House Resources Panel Clears Pared-Down NPS Centennial Bill

Historians in the News

On May 7, 2008, the House Natural Resources Committee cleared legislation (H.R. 3094) to authorize the National Park Service’s Centennial Initiative proposed last year by the Bush administration. However, the revised bill only authorizes $30 million a year in mandatory spending for the next ten years, far below the $100 million per-year the Administration had initially requested for the program.

The administration’s Centennial Initiative, announced in 2007, proposes $3 billion in new funds for the National Park Service over the next ten years in time for the Park Service’s 100th anniversary in 2016. $1 billion of that amount is the “Centennial Commitment”—$100 million in additional annual appropriations for each of the next ten years. The other $2 billion would come from the “Centennial Challenge” – the challenge to individuals, foundations, and businesses to contribute at least $100 million annually to support signature programs and projects. Each year, $100 million in donations would be matched by $100 million of Federal funding from the National Park Centennial Challenge Fund.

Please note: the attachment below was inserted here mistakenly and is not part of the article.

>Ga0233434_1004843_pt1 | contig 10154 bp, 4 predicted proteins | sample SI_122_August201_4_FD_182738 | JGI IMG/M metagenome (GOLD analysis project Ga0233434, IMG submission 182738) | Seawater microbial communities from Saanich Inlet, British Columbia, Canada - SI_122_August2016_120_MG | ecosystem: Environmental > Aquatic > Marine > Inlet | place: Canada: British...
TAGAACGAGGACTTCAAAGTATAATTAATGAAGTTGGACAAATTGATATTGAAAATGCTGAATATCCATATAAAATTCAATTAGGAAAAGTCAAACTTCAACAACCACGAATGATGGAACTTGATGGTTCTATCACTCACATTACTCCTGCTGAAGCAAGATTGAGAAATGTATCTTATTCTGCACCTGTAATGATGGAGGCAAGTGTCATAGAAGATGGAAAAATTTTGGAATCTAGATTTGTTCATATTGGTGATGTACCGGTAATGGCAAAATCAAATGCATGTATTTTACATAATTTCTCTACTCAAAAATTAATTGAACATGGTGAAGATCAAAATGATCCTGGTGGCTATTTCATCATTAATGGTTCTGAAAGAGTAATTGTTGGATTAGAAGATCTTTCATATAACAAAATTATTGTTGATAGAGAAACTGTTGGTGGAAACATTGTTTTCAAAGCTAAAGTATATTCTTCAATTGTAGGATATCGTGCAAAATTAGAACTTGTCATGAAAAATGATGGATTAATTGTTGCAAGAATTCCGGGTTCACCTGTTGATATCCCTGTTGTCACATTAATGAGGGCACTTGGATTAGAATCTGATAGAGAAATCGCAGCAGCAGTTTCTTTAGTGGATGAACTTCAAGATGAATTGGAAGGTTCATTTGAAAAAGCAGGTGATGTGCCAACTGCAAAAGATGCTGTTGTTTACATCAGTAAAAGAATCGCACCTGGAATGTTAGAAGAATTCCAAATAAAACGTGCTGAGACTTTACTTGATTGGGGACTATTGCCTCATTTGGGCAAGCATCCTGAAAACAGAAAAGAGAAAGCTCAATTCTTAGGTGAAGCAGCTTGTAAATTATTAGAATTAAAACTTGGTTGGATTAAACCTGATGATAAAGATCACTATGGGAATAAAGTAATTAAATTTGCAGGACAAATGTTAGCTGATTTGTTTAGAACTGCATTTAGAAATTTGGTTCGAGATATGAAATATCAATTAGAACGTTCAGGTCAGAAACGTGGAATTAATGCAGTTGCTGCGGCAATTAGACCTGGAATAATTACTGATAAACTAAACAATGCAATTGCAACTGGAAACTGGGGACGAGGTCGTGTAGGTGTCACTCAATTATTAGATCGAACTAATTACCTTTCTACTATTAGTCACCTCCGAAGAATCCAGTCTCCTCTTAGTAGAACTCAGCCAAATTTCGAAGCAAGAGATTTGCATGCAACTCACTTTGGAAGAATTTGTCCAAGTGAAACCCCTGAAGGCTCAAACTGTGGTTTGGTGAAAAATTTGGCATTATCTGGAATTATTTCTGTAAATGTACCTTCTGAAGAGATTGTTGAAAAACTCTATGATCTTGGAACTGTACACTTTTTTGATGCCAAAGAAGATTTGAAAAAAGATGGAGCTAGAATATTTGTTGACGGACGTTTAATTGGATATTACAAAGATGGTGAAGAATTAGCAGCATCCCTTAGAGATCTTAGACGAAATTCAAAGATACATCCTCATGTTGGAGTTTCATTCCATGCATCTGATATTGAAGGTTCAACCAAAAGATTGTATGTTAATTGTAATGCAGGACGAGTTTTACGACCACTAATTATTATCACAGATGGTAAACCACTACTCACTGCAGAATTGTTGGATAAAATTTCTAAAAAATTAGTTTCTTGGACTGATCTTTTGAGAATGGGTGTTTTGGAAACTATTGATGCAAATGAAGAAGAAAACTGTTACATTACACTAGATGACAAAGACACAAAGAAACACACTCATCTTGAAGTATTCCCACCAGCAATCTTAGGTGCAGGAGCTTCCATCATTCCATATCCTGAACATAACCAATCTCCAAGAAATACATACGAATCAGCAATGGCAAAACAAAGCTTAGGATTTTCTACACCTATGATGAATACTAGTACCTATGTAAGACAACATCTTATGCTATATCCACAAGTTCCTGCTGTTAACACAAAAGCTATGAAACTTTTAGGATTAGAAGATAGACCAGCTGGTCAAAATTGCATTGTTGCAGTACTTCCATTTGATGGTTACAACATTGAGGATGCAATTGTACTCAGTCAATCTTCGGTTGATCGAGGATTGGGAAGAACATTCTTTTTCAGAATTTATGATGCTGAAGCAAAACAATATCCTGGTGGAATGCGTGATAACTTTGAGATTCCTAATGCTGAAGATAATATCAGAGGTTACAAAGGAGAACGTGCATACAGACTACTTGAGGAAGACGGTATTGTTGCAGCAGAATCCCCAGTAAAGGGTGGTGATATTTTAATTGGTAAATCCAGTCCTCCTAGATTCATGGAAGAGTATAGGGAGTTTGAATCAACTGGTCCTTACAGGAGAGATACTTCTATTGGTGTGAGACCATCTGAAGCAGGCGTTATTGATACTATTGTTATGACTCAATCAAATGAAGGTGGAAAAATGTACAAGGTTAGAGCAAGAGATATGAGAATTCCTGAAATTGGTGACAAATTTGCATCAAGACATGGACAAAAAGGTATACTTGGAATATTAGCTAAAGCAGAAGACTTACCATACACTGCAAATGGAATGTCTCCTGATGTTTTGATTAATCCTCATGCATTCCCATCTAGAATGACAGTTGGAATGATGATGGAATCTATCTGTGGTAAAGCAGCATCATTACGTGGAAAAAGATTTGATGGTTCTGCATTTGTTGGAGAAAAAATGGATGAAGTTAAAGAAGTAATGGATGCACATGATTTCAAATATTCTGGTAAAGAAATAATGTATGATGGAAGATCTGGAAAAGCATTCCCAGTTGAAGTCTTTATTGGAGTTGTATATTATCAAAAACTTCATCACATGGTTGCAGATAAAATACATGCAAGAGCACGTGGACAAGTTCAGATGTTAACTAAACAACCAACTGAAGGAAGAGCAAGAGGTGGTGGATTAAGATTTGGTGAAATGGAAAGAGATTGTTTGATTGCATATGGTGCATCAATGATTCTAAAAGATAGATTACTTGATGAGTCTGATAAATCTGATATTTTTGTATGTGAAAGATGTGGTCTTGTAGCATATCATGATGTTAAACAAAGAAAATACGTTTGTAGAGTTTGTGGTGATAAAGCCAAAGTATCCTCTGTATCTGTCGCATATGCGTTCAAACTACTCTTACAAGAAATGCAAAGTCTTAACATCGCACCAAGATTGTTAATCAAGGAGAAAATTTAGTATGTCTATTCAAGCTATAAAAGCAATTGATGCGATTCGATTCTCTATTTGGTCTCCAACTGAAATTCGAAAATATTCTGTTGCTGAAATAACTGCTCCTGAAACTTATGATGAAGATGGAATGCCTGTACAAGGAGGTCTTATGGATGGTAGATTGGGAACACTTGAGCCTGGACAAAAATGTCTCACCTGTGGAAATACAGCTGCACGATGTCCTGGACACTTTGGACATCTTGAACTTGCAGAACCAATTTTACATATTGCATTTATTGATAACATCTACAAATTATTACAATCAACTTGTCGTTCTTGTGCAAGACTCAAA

Both Natural Resources Committee Chairman Nick J. Rahall (D-WV) and Subcommittee on Natural Parks, Forests and Public Lands Chairman Raul M. Grijalva (D-AZ) expressed frustration with an inability to find the necessary offsets elsewhere in the federal budget to fund the program. The pared down version of the legislation was adopted to allow the bill to move forward while bi-partisan negotiations continued to find a solution to the budget conundrum. Key players in both parties in the House support the creation of the Centennial Fund and have agreed to craft a compromise that would pave the way for consideration of the bill by the House....

Read entire article at Lee White at the website of the National Coalition for History (NCH)

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